The numbers vanished. In it’s place, new numbers appeared. ‘8 2 1776’. August? That seemed odd, but the year was right.

“How much cash do I have in my wallet?” I said again. This time, I held my hand down, away from my mouth. It wasn’t as if the ink had ears, anyway, and since I didn’t understand how it worked, I thought I might as well test out out.

After a moment, the number ‘8.05’ appeared. I pulled out my wallet to verify. Three one dollar bills and a five. I pulled out the five to see if the number on my wrist changed. It didn’t.

“What’s the population of the Earth?” I wondered aloud. The old number faded.

When it had vanished entirely, my entire arm started darkening with the dozens of digits. It looked almost as though I had spontaneously grown a tattoo sleeve full of numbers. Anyone that was looking would have noticed immediately.

“How many quarters equal a dollar?!” I asked hastily, trying to get it to stop.

All the ink on my arm vanished once again, and I was left with a small ‘4’ under the word ‘WILL’. I relaxed.

“I guess I should have asked for human population,” I said to Doc, who was still seated on the shelf nearby. “Maybe we should go home to experiment with this a little more.”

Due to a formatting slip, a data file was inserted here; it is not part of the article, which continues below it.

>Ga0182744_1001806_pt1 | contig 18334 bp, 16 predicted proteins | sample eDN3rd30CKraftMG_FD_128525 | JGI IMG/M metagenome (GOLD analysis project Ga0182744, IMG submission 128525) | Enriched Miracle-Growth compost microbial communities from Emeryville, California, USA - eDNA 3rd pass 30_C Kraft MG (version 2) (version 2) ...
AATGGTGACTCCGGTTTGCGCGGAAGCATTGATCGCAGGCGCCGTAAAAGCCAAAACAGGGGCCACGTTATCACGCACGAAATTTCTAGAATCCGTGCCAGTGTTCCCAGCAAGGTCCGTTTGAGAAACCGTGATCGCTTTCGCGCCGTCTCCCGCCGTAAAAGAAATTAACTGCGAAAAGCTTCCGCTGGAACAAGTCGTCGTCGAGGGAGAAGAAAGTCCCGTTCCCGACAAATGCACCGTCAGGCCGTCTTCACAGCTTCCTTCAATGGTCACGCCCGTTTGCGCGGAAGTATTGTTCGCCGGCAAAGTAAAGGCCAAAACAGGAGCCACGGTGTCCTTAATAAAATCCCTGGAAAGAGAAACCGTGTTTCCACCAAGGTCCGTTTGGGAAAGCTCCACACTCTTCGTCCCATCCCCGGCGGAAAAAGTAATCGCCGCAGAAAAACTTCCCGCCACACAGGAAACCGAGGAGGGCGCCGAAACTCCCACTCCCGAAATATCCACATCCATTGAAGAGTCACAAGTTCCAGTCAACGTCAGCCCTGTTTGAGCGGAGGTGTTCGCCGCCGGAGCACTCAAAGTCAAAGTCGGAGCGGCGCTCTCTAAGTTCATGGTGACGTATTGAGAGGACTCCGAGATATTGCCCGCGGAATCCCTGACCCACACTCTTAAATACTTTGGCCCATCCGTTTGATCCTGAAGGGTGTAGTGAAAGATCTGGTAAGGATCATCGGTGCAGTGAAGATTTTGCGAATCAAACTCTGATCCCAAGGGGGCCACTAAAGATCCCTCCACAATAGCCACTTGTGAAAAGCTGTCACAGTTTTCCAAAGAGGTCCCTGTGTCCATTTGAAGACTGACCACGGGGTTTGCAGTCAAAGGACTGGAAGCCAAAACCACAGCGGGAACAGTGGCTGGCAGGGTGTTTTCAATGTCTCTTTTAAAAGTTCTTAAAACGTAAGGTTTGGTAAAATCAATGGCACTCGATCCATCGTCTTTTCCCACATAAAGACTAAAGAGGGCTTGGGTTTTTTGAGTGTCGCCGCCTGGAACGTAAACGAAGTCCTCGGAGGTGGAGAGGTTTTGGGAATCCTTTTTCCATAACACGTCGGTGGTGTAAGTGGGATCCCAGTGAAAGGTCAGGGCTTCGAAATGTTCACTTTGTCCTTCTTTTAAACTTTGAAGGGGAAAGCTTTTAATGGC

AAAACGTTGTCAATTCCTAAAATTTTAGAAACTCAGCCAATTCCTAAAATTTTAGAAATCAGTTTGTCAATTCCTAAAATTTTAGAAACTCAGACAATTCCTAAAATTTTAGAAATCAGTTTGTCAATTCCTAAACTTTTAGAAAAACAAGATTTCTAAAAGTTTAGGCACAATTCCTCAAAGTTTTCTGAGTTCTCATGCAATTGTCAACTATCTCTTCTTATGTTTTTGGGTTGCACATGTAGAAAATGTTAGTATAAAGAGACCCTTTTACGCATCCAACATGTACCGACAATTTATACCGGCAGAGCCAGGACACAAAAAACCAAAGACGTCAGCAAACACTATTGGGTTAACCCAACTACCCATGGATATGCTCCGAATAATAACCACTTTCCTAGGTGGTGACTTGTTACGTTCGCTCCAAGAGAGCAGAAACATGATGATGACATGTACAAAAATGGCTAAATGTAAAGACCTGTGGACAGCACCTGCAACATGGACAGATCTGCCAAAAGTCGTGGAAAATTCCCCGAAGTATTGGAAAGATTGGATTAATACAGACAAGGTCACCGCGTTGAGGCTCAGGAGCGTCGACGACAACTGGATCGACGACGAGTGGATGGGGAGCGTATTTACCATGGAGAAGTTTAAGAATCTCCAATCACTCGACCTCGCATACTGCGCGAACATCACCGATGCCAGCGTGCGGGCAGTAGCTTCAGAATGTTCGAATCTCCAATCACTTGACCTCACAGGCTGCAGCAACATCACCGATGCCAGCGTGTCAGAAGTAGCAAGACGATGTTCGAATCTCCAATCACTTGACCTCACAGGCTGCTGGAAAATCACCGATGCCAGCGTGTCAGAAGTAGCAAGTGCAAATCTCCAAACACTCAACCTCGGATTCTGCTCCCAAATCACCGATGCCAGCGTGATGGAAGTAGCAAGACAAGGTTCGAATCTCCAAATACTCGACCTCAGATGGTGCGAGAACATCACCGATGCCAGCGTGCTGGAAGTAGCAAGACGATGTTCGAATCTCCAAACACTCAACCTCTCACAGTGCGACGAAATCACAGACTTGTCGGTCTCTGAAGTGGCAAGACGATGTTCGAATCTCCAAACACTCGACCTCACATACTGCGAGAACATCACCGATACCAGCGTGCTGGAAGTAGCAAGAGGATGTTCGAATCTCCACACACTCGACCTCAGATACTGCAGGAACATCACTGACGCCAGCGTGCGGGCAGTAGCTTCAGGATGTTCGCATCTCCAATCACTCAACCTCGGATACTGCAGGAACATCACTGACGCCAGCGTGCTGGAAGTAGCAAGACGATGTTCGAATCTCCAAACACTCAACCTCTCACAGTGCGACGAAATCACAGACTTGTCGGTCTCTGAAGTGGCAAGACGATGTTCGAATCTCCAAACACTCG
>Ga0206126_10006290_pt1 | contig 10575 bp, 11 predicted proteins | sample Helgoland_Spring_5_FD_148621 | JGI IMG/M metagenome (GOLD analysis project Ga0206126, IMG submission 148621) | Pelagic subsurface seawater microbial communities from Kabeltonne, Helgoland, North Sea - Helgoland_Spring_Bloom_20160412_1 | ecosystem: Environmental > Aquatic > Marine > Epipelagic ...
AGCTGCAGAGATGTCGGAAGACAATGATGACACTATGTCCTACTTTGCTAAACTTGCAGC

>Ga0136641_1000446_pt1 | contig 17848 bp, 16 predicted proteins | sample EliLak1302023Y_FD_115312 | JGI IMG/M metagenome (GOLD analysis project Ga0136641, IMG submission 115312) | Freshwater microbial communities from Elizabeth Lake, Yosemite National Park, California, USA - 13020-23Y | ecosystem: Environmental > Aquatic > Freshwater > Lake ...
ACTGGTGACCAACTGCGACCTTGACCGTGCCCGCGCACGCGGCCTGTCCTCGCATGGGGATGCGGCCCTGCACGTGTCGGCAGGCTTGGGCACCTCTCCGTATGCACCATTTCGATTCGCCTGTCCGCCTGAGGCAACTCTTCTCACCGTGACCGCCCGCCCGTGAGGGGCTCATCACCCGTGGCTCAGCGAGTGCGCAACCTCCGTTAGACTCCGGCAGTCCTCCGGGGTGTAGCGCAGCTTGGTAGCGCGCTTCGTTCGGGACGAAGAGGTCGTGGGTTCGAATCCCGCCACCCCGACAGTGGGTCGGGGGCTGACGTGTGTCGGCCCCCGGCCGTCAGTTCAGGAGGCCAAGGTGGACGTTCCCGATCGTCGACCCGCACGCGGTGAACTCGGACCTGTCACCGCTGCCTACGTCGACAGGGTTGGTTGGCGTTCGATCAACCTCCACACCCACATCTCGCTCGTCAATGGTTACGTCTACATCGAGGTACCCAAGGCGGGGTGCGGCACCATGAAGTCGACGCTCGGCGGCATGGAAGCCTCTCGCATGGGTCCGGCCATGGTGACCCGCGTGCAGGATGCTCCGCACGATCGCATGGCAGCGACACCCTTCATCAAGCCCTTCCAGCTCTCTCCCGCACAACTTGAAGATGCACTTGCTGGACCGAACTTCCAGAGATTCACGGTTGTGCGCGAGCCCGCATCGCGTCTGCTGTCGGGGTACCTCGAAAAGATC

“What about Will?” Doc chimed.

“He knows something, obviously. This ink is probably his doing. But I can’t confront him here. I need to talk to him in a safer environment. Find out if he’s friend or foe. He’s a vampire for all I know. Or maybe a witch or something. I guess that makes more sense.”

Doc inclined his head, standing up on the shelf. “Not a vampire,” he said after a moment.

“Yes, you’re very helpful,” I replied. “I’m putting my glasses back on. You’ll have to follow behind me or I’m leaving you here.”

I took my glasses out of my pocket again and put them on. I looked to my wrist to see if the ink had vanished, but it didn’t. “What’s Will’s telephone number?” I asked my hand.

The ‘4’ vanished. In it’s place, a string of ten digits materialized. I had what I needed. Time to go home.